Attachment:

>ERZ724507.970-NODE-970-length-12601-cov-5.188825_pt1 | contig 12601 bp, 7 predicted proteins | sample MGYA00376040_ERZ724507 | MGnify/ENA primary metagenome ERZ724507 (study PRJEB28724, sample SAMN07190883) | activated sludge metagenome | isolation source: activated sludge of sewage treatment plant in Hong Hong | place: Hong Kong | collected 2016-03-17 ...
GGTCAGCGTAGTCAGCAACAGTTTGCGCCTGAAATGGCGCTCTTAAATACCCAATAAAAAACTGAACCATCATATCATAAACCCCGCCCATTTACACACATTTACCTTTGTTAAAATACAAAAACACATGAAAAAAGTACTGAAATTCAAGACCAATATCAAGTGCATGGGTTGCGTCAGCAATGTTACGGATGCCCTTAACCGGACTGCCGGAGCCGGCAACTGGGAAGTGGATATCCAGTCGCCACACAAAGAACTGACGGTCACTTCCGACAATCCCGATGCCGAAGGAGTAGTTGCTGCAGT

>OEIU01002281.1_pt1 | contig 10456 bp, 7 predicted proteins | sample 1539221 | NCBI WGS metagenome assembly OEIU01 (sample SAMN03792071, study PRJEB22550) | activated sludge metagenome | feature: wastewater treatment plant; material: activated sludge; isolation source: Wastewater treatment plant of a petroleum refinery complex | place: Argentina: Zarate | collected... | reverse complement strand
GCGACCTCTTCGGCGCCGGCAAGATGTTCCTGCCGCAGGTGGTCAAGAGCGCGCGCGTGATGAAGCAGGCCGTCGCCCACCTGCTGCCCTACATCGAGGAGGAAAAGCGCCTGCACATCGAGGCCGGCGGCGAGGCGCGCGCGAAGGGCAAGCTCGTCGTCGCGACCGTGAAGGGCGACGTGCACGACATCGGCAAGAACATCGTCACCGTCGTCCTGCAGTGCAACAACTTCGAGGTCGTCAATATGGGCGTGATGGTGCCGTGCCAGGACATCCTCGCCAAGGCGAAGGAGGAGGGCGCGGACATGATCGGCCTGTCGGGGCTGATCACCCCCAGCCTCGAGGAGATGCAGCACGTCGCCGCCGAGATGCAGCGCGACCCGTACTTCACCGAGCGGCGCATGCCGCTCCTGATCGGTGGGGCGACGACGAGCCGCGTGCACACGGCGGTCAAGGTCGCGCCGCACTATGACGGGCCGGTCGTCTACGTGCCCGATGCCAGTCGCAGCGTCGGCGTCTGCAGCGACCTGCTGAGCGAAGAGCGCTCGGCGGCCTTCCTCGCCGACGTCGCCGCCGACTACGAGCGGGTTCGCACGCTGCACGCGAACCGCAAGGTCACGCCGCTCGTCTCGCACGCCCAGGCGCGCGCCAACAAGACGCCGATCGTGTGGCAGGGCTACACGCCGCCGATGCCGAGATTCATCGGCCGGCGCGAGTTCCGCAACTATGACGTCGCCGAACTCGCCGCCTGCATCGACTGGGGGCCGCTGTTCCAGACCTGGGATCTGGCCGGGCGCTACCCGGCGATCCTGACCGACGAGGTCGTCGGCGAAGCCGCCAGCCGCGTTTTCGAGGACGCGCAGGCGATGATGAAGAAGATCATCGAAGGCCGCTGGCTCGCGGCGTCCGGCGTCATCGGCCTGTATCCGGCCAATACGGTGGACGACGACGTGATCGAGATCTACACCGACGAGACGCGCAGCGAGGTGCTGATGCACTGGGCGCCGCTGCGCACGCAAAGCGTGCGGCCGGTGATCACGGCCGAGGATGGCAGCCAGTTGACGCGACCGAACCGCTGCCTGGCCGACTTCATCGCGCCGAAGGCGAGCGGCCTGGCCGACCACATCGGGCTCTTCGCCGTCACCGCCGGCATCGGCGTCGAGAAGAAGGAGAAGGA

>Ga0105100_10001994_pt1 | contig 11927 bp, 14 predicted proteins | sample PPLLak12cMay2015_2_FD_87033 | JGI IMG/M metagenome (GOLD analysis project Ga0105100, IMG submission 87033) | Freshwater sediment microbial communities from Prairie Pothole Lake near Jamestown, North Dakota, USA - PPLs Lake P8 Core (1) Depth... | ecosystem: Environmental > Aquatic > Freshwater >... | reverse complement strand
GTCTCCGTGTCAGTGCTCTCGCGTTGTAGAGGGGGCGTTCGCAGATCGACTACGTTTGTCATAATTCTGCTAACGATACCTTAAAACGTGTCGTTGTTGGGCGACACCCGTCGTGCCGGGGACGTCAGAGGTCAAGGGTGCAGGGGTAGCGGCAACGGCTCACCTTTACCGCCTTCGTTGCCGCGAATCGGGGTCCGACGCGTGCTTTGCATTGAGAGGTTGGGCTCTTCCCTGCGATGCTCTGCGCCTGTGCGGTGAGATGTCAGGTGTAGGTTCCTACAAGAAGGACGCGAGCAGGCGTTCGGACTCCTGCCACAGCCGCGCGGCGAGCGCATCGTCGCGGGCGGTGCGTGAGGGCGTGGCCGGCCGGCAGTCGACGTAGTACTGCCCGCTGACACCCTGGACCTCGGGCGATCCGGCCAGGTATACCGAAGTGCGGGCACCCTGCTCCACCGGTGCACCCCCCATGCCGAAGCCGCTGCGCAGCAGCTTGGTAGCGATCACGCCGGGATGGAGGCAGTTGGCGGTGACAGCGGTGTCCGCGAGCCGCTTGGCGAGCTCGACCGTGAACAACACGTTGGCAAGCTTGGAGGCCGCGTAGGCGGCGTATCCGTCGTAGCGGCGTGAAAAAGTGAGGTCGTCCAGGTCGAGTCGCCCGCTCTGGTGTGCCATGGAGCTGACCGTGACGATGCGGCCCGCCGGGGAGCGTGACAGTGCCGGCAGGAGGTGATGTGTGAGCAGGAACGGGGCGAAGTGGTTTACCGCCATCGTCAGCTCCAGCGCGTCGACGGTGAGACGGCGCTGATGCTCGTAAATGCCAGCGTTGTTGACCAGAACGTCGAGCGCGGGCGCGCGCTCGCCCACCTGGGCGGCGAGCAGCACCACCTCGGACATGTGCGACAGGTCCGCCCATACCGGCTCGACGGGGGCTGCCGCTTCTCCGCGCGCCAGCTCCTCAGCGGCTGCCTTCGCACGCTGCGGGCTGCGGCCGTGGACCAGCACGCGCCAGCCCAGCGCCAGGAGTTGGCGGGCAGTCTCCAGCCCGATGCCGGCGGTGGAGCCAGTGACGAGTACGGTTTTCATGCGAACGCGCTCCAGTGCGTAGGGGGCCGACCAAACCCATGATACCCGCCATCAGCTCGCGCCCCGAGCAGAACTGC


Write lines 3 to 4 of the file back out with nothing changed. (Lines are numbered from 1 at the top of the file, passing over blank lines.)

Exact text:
>OEIU01002281.1_pt1 | contig 10456 bp, 7 predicted proteins | sample 1539221 | NCBI WGS metagenome assembly OEIU01 (sample SAMN03792071, study PRJEB22550) | activated sludge metagenome | feature: wastewater treatment plant; material: activated sludge; isolation source: Wastewater treatment plant of a petroleum refinery complex | place: Argentina: Zarate | collected... | reverse complement strand
GCGACCTCTTCGGCGCCGGCAAGATGTTCCTGCCGCAGGTGGTCAAGAGCGCGCGCGTGATGAAGCAGGCCGTCGCCCACCTGCTGCCCTACATCGAGGAGGAAAAGCGCCTGCACATCGAGGCCGGCGGCGAGGCGCGCGCGAAGGGCAAGCTCGTCGTCGCGACCGTGAAGGGCGACGTGCACGACATCGGCAAGAACATCGTCACCGTCGTCCTGCAGTGCAACAACTTCGAGGTCGTCAATATGGGCGTGATGGTGCCGTGCCAGGACATCCTCGCCAAGGCGAAGGAGGAGGGCGCGGACATGATCGGCCTGTCGGGGCTGATCACCCCCAGCCTCGAGGAGATGCAGCACGTCGCCGCCGAGATGCAGCGCGACCCGTACTTCACCGAGCGGCGCATGCCGCTCCTGATCGGTGGGGCGACGACGAGCCGCGTGCACACGGCGGTCAAGGTCGCGCCGCACTATGACGGGCCGGTCGTCTACGTGCCCGATGCCAGTCGCAGCGTCGGCGTCTGCAGCGACCTGCTGAGCGAAGAGCGCTCGGCGGCCTTCCTCGCCGACGTCGCCGCCGACTACGAGCGGGTTCGCACGCTGCACGCGAACCGCAAGGTCACGCCGCTCGTCTCGCACGCCCAGGCGCGCGCCAACAAGACGCCGATCGTGTGGCAGGGCTACACGCCGCCGATGCCGAGATTCATCGGCCGGCGCGAGTTCCGCAACTATGACGTCGCCGAACTCGCCGCCTGCATCGACTGGGGGCCGCTGTTCCAGACCTGGGATCTGGCCGGGCGCTACCCGGCGATCCTGACCGACGAGGTCGTCGGCGAAGCCGCCAGCCGCGTTTTCGAGGACGCGCAGGCGATGATGAAGAAGATCATCGAAGGCCGCTGGCTCGCGGCGTCCGGCGTCATCGGCCTGTATCCGGCCAATACGGTGGACGACGACGTGATCGAGATCTACACCGACGAGACGCGCAGCGAGGTGCTGATGCACTGGGCGCCGCTGCGCACGCAAAGCGTGCGGCCGGTGATCACGGCCGAGGATGGCAGCCAGTTGACGCGACCGAACCGCTGCCTGGCCGACTTCATCGCGCCGAAGGCGAGCGGCCTGGCCGACCACATCGGGCTCTTCGCCGTCACCGCCGGCATCGGCGTCGAGAAGAAGGAGAAGGA